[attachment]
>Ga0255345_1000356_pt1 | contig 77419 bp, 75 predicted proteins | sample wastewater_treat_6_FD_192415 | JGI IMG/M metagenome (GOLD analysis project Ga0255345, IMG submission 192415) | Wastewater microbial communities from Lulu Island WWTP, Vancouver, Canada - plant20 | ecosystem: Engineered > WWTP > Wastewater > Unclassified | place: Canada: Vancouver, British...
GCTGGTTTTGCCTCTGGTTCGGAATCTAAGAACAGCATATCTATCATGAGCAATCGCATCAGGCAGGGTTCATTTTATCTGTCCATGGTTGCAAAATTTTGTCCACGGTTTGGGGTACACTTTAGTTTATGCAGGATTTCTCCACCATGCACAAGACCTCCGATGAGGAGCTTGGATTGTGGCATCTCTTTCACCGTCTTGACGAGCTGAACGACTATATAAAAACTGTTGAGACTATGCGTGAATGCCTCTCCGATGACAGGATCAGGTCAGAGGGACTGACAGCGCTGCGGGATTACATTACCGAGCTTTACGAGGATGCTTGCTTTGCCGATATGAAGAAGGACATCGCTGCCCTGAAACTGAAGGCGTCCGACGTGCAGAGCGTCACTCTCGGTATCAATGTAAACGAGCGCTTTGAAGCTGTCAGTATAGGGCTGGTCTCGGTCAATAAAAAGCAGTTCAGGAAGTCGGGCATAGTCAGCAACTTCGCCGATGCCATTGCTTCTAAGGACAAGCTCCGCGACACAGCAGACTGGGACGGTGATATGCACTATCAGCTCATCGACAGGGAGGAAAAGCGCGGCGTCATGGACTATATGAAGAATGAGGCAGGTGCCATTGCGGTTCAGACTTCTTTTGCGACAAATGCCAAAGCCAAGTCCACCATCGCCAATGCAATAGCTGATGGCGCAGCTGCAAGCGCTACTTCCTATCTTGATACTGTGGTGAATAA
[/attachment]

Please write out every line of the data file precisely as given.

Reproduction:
>Ga0255345_1000356_pt1 | contig 77419 bp, 75 predicted proteins | sample wastewater_treat_6_FD_192415 | JGI IMG/M metagenome (GOLD analysis project Ga0255345, IMG submission 192415) | Wastewater microbial communities from Lulu Island WWTP, Vancouver, Canada - plant20 | ecosystem: Engineered > WWTP > Wastewater > Unclassified | place: Canada: Vancouver, British...
GCTGGTTTTGCCTCTGGTTCGGAATCTAAGAACAGCATATCTATCATGAGCAATCGCATCAGGCAGGGTTCATTTTATCTGTCCATGGTTGCAAAATTTTGTCCACGGTTTGGGGTACACTTTAGTTTATGCAGGATTTCTCCACCATGCACAAGACCTCCGATGAGGAGCTTGGATTGTGGCATCTCTTTCACCGTCTTGACGAGCTGAACGACTATATAAAAACTGTTGAGACTATGCGTGAATGCCTCTCCGATGACAGGATCAGGTCAGAGGGACTGACAGCGCTGCGGGATTACATTACCGAGCTTTACGAGGATGCTTGCTTTGCCGATATGAAGAAGGACATCGCTGCCCTGAAACTGAAGGCGTCCGACGTGCAGAGCGTCACTCTCGGTATCAATGTAAACGAGCGCTTTGAAGCTGTCAGTATAGGGCTGGTCTCGGTCAATAAAAAGCAGTTCAGGAAGTCGGGCATAGTCAGCAACTTCGCCGATGCCATTGCTTCTAAGGACAAGCTCCGCGACACAGCAGACTGGGACGGTGATATGCACTATCAGCTCATCGACAGGGAGGAAAAGCGCGGCGTCATGGACTATATGAAGAATGAGGCAGGTGCCATTGCGGTTCAGACTTCTTTTGCGACAAATGCCAAAGCCAAGTCCACCATCGCCAATGCAATAGCTGATGGCGCAGCTGCAAGCGCTACTTCCTATCTTGATACTGTGGTGAATAA